There are myriads of materials which can be used for 3D printing. In fact, commercial printers have already started printing sterling silver, silicone, ceramics, aluminide, plastic, cement, sandstone, paper and wood among other materials.
Furthermore, people have also successfully printed on unorthodox materials such as organic tissue, bones and even on molecular levels. In fact, 3D printers are being hailed as the best option for organ transplants as they can be used to create working organs such as a liver. They have also been touted to be able to create prosthetic body parts for amputees by creating working prosthetic limbs such as arms and legs.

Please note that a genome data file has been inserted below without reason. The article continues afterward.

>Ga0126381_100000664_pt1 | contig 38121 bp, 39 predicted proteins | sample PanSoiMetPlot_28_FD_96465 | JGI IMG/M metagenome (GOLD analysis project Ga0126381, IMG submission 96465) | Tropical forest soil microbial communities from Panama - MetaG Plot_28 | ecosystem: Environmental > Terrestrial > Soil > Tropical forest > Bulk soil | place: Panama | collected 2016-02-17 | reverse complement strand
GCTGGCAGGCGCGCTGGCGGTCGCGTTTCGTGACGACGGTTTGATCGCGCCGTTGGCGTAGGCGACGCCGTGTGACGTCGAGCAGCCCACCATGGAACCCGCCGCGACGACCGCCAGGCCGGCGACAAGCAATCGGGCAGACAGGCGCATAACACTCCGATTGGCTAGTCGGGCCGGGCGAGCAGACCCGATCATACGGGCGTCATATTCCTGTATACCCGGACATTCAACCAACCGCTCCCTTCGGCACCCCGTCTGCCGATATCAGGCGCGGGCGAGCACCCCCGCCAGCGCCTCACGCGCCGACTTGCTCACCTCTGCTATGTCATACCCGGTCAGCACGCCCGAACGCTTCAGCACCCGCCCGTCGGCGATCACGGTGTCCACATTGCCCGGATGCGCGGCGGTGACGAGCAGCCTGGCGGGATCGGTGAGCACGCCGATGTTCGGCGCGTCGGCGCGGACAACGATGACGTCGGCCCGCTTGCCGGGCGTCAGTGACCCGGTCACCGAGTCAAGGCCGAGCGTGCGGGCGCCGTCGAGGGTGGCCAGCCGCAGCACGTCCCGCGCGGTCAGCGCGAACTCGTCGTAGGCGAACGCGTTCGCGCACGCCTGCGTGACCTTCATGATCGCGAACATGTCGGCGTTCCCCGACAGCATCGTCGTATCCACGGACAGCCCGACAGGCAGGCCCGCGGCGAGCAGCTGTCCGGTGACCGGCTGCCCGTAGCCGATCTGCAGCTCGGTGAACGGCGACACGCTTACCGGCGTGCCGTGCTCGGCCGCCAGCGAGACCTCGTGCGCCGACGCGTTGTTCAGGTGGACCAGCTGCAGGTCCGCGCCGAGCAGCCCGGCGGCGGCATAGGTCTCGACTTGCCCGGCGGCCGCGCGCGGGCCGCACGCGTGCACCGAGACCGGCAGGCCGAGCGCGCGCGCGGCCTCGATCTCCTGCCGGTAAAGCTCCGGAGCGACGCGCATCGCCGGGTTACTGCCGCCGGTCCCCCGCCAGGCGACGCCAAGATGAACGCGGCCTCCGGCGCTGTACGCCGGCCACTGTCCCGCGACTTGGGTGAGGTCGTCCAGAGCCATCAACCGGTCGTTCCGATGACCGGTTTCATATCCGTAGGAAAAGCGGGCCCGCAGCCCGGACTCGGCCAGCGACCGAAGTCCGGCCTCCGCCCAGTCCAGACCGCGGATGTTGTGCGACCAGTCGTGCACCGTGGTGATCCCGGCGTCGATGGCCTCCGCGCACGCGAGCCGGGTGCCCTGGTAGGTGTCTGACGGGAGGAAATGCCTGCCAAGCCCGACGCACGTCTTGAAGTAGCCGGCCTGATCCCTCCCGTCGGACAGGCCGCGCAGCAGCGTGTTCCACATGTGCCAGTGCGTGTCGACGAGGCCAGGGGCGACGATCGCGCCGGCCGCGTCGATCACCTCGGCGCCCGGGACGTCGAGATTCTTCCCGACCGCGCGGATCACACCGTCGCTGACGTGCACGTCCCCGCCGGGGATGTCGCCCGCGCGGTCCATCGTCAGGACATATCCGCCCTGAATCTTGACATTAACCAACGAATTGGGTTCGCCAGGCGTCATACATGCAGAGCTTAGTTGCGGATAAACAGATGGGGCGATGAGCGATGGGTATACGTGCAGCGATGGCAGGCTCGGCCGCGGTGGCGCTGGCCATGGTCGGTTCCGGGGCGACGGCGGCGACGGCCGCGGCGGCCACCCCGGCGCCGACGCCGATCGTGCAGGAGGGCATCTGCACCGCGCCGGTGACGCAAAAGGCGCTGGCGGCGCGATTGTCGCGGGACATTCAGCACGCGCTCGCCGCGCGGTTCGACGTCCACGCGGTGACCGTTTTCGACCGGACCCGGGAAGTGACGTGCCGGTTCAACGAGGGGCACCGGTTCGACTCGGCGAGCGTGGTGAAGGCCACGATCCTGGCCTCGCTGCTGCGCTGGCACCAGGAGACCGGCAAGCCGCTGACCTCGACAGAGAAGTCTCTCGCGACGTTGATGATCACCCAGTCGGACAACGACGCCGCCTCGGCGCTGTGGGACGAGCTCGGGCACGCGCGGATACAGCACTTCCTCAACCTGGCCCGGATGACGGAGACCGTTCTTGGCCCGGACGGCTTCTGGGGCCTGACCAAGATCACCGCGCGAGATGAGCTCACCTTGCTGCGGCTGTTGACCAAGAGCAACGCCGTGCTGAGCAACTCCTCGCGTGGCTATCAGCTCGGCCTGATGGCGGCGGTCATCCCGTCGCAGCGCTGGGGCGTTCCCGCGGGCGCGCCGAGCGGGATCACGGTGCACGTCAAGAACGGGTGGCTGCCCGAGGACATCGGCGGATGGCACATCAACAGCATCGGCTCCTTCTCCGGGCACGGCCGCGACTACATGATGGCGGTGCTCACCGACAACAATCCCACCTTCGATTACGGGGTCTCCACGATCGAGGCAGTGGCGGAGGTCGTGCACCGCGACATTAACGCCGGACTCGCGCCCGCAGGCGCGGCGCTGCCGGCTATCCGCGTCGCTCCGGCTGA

On the other hand some hobbyists have printed successfully with sugar, sand and chocolate as well. Meanwhile, experiments have also been carried out in order to print circuits while using metal alloys which have low melting points as well as conducive plastics too.
However, most home desktop 3D printers currently are limited to printing on various types of plastic, such as PLA (Polylactic Acid, thermoplastic polyester), ABS (Acrylonitrile butadiene styrene, a thermoplastic polymer), and Nylon.
This will surely change as research is ongoing to increase the variety of materials that can be used for 3D printing.
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